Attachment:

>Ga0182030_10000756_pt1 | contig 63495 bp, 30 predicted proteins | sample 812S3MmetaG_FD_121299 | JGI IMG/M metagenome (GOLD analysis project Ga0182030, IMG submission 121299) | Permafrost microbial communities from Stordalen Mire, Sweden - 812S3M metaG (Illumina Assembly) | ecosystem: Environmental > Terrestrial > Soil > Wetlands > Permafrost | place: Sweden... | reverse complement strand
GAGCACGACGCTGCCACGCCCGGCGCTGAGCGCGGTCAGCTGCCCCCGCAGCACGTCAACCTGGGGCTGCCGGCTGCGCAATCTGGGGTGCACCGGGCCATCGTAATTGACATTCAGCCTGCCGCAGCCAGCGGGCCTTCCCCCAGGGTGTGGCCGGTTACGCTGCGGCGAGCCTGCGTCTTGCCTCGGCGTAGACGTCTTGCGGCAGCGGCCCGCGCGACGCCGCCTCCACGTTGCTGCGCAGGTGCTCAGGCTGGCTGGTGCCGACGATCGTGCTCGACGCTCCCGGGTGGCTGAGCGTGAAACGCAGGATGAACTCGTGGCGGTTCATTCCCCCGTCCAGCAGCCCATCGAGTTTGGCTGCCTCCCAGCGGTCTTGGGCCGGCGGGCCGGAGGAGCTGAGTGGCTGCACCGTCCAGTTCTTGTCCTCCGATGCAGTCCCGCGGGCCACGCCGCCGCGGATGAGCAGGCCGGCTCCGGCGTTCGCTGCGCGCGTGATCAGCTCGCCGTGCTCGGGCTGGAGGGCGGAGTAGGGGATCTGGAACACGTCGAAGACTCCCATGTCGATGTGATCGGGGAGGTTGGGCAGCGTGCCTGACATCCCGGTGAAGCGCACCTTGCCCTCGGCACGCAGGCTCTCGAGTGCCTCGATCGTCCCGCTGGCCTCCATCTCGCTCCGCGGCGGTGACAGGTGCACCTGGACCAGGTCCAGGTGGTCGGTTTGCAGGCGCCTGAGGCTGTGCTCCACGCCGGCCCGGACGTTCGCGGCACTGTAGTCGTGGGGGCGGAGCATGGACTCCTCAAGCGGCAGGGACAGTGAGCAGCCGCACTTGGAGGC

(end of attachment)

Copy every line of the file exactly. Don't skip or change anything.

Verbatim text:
>Ga0182030_10000756_pt1 | contig 63495 bp, 30 predicted proteins | sample 812S3MmetaG_FD_121299 | JGI IMG/M metagenome (GOLD analysis project Ga0182030, IMG submission 121299) | Permafrost microbial communities from Stordalen Mire, Sweden - 812S3M metaG (Illumina Assembly) | ecosystem: Environmental > Terrestrial > Soil > Wetlands > Permafrost | place: Sweden... | reverse complement strand
GAGCACGACGCTGCCACGCCCGGCGCTGAGCGCGGTCAGCTGCCCCCGCAGCACGTCAACCTGGGGCTGCCGGCTGCGCAATCTGGGGTGCACCGGGCCATCGTAATTGACATTCAGCCTGCCGCAGCCAGCGGGCCTTCCCCCAGGGTGTGGCCGGTTACGCTGCGGCGAGCCTGCGTCTTGCCTCGGCGTAGACGTCTTGCGGCAGCGGCCCGCGCGACGCCGCCTCCACGTTGCTGCGCAGGTGCTCAGGCTGGCTGGTGCCGACGATCGTGCTCGACGCTCCCGGGTGGCTGAGCGTGAAACGCAGGATGAACTCGTGGCGGTTCATTCCCCCGTCCAGCAGCCCATCGAGTTTGGCTGCCTCCCAGCGGTCTTGGGCCGGCGGGCCGGAGGAGCTGAGTGGCTGCACCGTCCAGTTCTTGTCCTCCGATGCAGTCCCGCGGGCCACGCCGCCGCGGATGAGCAGGCCGGCTCCGGCGTTCGCTGCGCGCGTGATCAGCTCGCCGTGCTCGGGCTGGAGGGCGGAGTAGGGGATCTGGAACACGTCGAAGACTCCCATGTCGATGTGATCGGGGAGGTTGGGCAGCGTGCCTGACATCCCGGTGAAGCGCACCTTGCCCTCGGCACGCAGGCTCTCGAGTGCCTCGATCGTCCCGCTGGCCTCCATCTCGCTCCGCGGCGGTGACAGGTGCACCTGGACCAGGTCCAGGTGGTCGGTTTGCAGGCGCCTGAGGCTGTGCTCCACGCCGGCCCGGACGTTCGCGGCACTGTAGTCGTGGGGGCGGAGCATGGACTCCTCAAGCGGCAGGGACAGTGAGCAGCCGCACTTGGAGGC